Today, while the 43-year-old paints, he sips on a beer and blasts his tunes (ZZ Top) to get into an artistic mood. His studio, located in the garage behind his home, is comfortably cluttered with odds and ends – cowboy hats, a paint caked screwdriver, loose-leaf paper and spray paint cans. A Fleetwood Mac album rests at the top of a neat stack of vinyl records in the corner, next to speakers and a turntable. The walls are plastered with pictures of his work, photographs of art he admires and sketches.

Archuleta uses his studio space to sketch out ideas and make his stencils, but likes that his commission work allows him to get out of “the office”. “That’s one thing I’ve enjoyed about doing the stencil work,” he said. “Part of the work is hunched over a desk, and then once you get out and stretch your legs and move those spray cans around and flail your arms around – that’s great.”

Archuleta, who chose not to attend formal art school, held a series of art-related jobs that allowed him to hone in on his skills before he came to Austin. After he left El Paso, he lived in Guadalajara, Las Vegas, San Francisco and Dallas, working as a portrait artist, a silk-screen t-shirt maker and a display artist for Tower Records. When Tower Records in Austin closed down in 2004, Archuleta entered the world of street art. “I started doing some [art] outside on the walls [of the closed Tower Records building] just to kill some time,” he said. “Once I got the public feedback and reaction of how much people enjoyed it, I started doing it more…it took on a life of its own. So I didn’t really set out to be a graffiti artist or a stencil artist, it just happened more by accident.”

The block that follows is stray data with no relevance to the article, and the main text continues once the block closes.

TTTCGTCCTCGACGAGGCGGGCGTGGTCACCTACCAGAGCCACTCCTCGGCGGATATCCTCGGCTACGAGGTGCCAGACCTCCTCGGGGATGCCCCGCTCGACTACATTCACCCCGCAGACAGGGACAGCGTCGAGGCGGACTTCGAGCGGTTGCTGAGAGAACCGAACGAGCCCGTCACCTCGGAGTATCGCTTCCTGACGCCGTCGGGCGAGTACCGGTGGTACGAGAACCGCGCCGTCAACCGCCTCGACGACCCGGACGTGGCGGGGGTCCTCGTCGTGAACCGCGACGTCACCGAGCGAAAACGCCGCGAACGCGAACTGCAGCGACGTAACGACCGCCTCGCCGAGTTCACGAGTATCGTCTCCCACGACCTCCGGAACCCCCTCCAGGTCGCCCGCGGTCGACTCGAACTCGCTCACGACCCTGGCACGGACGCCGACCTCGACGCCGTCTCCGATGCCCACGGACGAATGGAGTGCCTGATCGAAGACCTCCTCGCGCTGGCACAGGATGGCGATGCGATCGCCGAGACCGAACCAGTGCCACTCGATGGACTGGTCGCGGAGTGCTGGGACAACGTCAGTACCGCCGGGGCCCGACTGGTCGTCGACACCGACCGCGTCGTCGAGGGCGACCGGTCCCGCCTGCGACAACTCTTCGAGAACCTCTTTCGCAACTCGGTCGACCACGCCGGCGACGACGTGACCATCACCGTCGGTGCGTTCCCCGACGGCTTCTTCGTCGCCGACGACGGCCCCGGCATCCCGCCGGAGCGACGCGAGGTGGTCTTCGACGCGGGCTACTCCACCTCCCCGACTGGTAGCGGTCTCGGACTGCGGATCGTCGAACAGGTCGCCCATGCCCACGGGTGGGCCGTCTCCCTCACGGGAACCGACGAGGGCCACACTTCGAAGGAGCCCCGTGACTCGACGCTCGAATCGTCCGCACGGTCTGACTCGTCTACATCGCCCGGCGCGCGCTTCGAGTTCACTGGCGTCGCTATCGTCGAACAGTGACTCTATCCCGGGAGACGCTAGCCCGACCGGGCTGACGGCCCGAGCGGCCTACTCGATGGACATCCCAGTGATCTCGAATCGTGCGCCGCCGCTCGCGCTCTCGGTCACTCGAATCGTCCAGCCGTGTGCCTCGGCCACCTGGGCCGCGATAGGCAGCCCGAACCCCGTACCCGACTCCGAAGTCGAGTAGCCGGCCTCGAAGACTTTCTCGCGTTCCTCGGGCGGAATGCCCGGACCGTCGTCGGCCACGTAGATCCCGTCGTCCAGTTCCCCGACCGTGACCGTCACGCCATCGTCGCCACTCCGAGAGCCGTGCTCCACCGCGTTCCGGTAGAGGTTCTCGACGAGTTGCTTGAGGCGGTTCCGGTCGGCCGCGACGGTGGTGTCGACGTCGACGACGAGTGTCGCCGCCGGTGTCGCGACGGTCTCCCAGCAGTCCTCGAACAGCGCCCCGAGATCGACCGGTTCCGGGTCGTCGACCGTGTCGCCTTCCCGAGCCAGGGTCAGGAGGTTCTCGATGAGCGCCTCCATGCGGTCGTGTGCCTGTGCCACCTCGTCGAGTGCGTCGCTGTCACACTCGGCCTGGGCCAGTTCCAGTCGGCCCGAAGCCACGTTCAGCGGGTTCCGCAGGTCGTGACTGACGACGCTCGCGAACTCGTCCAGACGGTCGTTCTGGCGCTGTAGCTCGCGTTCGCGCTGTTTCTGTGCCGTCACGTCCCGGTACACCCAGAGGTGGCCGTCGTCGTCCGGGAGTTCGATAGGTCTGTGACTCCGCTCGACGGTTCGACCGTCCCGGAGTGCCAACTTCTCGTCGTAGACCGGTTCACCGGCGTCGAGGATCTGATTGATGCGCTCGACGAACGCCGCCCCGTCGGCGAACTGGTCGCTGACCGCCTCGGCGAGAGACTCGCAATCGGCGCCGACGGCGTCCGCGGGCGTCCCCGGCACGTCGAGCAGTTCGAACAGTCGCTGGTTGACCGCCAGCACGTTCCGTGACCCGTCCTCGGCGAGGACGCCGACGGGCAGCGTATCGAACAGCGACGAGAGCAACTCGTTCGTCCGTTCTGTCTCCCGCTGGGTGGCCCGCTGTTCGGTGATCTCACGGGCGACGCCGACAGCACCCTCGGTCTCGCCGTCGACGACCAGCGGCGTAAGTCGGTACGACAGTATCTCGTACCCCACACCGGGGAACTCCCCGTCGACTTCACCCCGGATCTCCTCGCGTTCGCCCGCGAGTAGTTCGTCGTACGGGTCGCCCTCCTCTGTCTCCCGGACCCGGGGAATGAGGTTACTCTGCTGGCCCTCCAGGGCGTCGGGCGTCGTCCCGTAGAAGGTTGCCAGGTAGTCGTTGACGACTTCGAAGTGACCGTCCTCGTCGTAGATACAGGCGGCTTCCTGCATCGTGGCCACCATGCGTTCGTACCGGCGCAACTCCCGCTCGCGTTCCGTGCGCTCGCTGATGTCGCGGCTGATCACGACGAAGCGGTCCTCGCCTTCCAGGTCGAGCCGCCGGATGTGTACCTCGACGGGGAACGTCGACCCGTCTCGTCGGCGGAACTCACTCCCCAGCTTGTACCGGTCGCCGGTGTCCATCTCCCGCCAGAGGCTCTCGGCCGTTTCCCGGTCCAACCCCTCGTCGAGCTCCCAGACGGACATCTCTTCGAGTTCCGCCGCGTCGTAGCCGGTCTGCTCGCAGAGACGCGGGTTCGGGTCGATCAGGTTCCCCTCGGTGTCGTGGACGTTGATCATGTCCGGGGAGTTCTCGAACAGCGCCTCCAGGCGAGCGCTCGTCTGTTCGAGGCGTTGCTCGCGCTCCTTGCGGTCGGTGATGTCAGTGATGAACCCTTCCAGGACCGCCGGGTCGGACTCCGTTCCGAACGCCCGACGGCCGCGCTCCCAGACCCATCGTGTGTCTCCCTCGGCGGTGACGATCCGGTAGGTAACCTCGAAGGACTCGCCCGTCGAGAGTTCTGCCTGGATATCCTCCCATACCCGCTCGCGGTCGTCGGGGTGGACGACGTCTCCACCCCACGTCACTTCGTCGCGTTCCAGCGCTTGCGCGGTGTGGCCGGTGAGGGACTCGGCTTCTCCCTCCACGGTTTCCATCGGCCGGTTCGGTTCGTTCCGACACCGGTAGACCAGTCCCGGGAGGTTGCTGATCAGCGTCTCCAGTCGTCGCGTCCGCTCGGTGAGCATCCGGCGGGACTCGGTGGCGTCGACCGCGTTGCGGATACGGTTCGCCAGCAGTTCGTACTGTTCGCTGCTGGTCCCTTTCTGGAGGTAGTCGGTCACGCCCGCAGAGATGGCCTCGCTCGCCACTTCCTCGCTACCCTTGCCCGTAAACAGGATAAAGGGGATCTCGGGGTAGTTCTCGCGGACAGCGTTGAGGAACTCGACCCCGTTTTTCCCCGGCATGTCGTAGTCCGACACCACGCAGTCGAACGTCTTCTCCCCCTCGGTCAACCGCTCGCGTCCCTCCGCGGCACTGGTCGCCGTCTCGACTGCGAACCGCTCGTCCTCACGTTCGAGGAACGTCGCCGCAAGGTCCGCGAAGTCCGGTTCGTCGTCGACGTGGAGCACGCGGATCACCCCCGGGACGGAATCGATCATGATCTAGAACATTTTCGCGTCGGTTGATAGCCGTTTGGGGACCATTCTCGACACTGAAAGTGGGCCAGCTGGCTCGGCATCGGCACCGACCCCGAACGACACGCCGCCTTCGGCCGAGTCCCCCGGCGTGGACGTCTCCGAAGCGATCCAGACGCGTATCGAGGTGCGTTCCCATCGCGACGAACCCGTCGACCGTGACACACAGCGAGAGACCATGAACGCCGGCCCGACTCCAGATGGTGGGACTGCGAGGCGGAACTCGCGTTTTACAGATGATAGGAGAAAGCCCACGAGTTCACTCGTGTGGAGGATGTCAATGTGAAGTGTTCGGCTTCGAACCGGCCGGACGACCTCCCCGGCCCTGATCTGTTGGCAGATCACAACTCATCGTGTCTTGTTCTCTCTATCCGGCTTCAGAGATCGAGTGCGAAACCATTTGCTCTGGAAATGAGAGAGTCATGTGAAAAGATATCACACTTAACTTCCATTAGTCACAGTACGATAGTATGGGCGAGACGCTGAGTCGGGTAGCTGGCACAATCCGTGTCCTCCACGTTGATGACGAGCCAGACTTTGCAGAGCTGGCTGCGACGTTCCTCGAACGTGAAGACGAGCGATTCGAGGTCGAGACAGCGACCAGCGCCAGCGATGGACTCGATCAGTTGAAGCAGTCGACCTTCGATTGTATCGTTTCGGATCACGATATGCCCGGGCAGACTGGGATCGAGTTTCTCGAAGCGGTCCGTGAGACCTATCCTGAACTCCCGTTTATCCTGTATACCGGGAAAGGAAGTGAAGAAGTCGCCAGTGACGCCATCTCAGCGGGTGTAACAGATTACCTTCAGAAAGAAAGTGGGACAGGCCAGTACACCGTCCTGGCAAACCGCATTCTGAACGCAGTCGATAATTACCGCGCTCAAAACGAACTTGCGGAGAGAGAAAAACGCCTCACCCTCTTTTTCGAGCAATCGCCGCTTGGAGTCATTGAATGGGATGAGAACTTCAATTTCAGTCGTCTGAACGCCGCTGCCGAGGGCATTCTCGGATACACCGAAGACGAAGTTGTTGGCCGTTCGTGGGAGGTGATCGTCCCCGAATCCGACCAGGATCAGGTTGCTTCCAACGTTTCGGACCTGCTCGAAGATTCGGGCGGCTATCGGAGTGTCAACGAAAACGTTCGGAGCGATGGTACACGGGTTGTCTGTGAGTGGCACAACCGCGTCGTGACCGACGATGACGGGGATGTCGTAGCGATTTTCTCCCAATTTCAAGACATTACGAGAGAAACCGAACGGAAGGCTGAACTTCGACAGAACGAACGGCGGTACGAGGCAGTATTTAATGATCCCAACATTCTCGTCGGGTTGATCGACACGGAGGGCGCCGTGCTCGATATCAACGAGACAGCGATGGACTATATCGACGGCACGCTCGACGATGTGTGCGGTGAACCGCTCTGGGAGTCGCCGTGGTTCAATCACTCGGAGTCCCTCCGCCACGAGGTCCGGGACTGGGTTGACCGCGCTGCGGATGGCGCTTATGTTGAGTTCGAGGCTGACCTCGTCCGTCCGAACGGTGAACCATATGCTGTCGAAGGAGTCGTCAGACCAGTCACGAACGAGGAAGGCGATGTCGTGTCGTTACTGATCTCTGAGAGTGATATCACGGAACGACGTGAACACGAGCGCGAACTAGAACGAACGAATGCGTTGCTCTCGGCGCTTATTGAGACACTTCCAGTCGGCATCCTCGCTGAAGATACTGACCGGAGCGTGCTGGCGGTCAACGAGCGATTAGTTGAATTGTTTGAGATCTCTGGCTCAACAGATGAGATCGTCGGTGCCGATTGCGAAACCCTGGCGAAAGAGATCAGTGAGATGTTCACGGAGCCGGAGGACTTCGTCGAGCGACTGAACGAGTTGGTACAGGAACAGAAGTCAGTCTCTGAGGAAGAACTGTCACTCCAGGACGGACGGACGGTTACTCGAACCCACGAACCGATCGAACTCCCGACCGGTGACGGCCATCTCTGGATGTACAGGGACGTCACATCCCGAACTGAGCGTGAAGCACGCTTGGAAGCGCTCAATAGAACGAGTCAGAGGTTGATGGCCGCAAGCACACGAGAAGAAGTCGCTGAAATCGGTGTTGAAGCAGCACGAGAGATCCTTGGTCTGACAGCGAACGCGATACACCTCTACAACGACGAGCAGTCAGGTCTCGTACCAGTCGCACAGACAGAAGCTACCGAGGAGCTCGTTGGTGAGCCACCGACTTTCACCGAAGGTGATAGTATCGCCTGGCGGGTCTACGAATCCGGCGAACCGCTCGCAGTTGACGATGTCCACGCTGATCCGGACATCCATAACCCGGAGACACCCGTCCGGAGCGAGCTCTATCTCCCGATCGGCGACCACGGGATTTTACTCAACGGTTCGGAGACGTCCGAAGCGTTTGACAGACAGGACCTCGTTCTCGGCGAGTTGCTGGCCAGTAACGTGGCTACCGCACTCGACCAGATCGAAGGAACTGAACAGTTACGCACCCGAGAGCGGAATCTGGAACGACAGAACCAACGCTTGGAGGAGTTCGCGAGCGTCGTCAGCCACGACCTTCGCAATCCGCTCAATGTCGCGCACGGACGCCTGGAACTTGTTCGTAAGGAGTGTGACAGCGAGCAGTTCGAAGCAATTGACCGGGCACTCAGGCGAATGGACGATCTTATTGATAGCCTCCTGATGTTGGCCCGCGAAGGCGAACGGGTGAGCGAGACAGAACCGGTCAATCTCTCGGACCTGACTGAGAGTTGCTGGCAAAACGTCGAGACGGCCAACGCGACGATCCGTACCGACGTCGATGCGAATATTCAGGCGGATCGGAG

Fortunately, this accident has allowed him to have a steady stream of commission work. Jason Burton, the owner of Chupacabra Cantina and The Jackalope bar, has commissioned multiple works from Archuleta and says that his art adds to the atmosphere of his businesses. “People love his stuff,” Burton said. “They ask who he is, and if they can buy the stuff…it’s really popular.”

Archuleta is flattered by people’s reactions to his work. Fans contact him on a regular basis to praise the art, tell stories of how it has affected them and even ask permission to have it tattooed on their bodies. “I think one time I bumped into an old friend, and then she was with a friend, and she said, ‘Oh look, she has the Virgen de Guadalupe [Archuleta’s popular Madonna painting] tattooed on her calf,’” he said. “I think I saw Johnny Cash [tattooed] on somebody once. There’s a bunch of other ones that are done that people have told me about.”

Archuleta hopes that, through his work, he communicates the themes of peace, hope and love. This is especially true of the art that he has done in the El Paso/Juarez area, which includes a Mexican eagle and the Virgen de Guadalupe He is saddened by the political unrest and violence in the area and says that it is an entirely different place than he remembers from his childhood. “When I do the pieces that I do on the street, as far as large wall pieces, it’s a way of giving a gift to the city, to the public, to decorate what was once a barren wall,” he said. “So that’s the thing – it’s something that will brighten somebody’s day, which is, in the end, what I try to do.”